ABSTRACT: Endometritis in breeding cattle occurs during the postpartum period, and is associated primarily with contamination of the reproductive tract involving Arcanobacter pyogenes (formerly Actinomyces pyogenes) together with Gram-negative anaerobes. Polymorphonuclear inflammatory cells (PMNs) contribute partly to the defense mechanisms against micro-organisms contaminating the vagina and uterine lumen, whose phagocytic activity depends on bacterial opsonisation by humoral antibodies; significant numbers of lymphocytes are also present. Whilst leukocyte numbers in the uterine lumen are relatively high during metoestrus and dioestrus compared to other phases of the oestrous cycle, their functional activity is unaffected. Humoral antibody concentrations in the reproductive tract are stimulated following exposure to local antigen, and the response is site dependent; of the several different classes of immunoglobulins, IgG predominates in the uterus and IgA the vagina. Only a portion of the total IgG1 found on the uterine lumen is synthesised locally in the endometrium, the remainder and all of the IgG2 is derived from the local uterine blood supply. Generally, concentrations of immunosuppressant proteins present in the uterine lumen increase under progesterone dominance, and these inhibit lymphocyte proliferation, making the uterus more susceptible to infection. The relationship between uterine susceptibility to micro-organism contamination and the luteal phase of the oestrous cycle is still unclear. Intrauterine infusion of immunomodulators such as E. coli lipopolysaccharides (LPS) or oyster glycogen, in healthy cows and those with endometritis, stimulates leukocytes to migrate into the uterine lumen. At a dosage rate of 100 microg, lipopolysaccharides are not absorbed by the healthy endometrium and do not alter the oestrous cycle length. It is unknown, whether a similar dose can be absorbed through an inflamed endometrium in naturally occurring cases of endometritis to cause systemic illness. Currently, prostaglandin F2alpha is recommended for treating endometritis in both cycling and non-cycling cows, but its mode of action in non-cycling cows is not fully understood. The efficacy of endometritis treatment using an intrauterine infusion of an immunomodulator in cases occurring naturally has not been determined on a large scale.Animal Reproduction Science 10/2001; 67(3-4):135-52. · 1.90 Impact Factor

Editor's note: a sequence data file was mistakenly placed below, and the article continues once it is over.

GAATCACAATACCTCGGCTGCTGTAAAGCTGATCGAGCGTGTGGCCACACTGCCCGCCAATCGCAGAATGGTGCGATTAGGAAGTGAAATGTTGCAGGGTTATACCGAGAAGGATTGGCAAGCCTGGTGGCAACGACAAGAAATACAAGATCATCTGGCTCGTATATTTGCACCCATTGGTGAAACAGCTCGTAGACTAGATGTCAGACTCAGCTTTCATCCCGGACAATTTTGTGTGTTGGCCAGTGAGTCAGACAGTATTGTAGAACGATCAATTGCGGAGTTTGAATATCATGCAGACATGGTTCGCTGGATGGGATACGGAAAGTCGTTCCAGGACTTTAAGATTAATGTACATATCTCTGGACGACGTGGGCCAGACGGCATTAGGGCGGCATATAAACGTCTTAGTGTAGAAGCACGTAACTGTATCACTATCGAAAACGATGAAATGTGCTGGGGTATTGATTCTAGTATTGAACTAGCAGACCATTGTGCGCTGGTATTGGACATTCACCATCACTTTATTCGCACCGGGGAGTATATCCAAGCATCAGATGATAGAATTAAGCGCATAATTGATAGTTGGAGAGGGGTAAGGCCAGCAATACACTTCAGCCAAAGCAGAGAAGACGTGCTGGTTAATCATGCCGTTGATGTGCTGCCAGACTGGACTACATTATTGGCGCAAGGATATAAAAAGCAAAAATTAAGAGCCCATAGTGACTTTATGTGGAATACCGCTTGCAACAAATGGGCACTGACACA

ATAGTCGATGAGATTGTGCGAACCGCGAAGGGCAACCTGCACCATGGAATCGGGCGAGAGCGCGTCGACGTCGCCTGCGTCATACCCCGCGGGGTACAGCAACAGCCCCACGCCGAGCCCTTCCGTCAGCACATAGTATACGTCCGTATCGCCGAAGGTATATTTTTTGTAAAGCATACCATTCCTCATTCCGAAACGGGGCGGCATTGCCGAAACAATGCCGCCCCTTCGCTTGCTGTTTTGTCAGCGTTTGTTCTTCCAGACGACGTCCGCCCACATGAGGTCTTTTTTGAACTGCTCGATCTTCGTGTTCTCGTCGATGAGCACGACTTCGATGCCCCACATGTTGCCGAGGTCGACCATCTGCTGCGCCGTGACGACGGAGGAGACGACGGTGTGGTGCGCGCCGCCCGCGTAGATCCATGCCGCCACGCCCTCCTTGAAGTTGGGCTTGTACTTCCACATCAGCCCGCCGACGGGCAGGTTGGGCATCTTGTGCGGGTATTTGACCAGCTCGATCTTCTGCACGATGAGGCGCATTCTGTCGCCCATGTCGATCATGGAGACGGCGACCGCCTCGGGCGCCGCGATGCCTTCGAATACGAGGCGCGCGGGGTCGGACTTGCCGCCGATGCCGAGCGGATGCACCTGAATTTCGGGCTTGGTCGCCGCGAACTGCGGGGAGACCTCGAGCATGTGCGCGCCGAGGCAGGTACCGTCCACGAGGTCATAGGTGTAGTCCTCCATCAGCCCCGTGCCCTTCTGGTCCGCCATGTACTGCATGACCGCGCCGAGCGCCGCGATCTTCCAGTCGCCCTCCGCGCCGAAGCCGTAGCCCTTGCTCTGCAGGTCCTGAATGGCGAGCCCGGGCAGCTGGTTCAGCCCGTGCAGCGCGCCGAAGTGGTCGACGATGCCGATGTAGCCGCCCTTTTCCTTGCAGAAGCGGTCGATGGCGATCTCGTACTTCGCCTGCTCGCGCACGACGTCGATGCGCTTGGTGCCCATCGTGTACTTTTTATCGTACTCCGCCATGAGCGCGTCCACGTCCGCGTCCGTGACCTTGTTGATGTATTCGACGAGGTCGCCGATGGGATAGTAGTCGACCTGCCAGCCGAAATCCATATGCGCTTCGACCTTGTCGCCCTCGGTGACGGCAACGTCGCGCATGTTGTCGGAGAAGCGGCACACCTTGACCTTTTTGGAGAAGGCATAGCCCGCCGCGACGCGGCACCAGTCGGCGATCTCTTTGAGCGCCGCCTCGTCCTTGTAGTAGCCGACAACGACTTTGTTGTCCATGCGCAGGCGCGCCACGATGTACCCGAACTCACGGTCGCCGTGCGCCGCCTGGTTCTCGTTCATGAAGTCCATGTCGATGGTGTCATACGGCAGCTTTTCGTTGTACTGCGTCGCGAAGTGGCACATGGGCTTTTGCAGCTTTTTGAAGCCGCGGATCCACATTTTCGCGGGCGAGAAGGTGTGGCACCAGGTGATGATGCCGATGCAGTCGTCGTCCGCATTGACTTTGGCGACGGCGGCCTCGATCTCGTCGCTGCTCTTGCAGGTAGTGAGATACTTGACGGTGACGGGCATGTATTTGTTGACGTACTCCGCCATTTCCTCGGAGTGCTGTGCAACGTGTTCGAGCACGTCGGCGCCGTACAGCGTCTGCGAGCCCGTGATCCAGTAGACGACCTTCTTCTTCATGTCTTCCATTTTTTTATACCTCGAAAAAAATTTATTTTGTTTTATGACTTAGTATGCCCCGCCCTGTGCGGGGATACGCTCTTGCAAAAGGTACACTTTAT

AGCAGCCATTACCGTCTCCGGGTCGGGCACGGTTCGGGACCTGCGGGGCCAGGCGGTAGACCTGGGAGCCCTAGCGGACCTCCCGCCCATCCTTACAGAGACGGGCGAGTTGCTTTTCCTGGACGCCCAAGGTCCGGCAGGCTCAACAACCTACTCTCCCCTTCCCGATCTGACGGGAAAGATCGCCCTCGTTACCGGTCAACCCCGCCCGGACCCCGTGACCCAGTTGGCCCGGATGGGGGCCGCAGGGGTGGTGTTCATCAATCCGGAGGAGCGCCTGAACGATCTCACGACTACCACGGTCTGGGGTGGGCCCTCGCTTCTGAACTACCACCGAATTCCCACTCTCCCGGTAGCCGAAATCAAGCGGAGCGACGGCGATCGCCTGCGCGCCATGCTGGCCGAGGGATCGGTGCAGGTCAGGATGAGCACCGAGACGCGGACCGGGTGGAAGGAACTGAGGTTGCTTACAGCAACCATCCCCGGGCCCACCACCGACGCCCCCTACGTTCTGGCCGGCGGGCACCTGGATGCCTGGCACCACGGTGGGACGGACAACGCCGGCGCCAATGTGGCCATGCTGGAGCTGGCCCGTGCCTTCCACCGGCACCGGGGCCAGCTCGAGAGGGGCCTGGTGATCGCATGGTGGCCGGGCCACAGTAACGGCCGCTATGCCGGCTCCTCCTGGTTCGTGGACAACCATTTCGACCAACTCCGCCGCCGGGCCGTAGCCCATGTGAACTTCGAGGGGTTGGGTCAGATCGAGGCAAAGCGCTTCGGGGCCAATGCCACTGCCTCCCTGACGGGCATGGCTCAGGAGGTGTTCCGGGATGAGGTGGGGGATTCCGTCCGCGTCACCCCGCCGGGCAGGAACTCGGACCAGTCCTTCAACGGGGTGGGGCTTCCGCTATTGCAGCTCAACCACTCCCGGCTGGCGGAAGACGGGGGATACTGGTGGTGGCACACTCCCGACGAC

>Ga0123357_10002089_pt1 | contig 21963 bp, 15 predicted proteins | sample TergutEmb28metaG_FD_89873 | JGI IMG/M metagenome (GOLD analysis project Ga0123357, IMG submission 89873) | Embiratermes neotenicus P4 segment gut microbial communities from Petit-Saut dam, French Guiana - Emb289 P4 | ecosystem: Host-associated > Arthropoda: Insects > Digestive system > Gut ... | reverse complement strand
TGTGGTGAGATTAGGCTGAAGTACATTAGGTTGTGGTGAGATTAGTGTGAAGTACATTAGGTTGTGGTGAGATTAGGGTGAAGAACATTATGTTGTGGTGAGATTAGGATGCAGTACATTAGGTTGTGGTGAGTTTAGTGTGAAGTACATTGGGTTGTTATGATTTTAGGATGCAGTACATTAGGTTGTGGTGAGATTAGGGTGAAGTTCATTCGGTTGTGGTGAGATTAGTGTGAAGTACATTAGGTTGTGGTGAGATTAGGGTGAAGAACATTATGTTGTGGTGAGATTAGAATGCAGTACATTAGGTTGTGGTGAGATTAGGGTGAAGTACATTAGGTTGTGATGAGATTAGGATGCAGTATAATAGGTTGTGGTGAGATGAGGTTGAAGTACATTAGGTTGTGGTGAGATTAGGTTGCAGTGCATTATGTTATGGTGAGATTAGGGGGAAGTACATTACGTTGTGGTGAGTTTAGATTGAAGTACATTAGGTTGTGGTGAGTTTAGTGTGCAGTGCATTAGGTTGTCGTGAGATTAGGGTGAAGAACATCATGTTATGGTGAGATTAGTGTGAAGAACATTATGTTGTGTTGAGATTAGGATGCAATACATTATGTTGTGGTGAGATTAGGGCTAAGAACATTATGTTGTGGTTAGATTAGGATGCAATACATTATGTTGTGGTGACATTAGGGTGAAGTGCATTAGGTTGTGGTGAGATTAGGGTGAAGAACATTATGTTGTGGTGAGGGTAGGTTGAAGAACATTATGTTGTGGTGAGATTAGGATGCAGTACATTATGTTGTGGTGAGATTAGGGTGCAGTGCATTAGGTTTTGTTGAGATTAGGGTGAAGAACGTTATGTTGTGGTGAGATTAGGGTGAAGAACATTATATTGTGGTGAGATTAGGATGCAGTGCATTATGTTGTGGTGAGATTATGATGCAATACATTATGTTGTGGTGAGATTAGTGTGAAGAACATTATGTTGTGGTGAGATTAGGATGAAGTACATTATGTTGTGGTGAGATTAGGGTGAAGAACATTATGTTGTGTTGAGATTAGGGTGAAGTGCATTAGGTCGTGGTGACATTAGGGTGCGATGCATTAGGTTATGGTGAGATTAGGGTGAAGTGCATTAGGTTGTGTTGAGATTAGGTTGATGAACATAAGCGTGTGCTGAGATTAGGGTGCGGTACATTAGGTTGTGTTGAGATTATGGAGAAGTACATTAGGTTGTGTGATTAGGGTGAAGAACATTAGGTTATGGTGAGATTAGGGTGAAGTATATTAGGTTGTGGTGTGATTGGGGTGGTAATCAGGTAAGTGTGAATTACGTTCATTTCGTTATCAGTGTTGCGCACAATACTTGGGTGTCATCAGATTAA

- [Show abstract] [Hide abstract]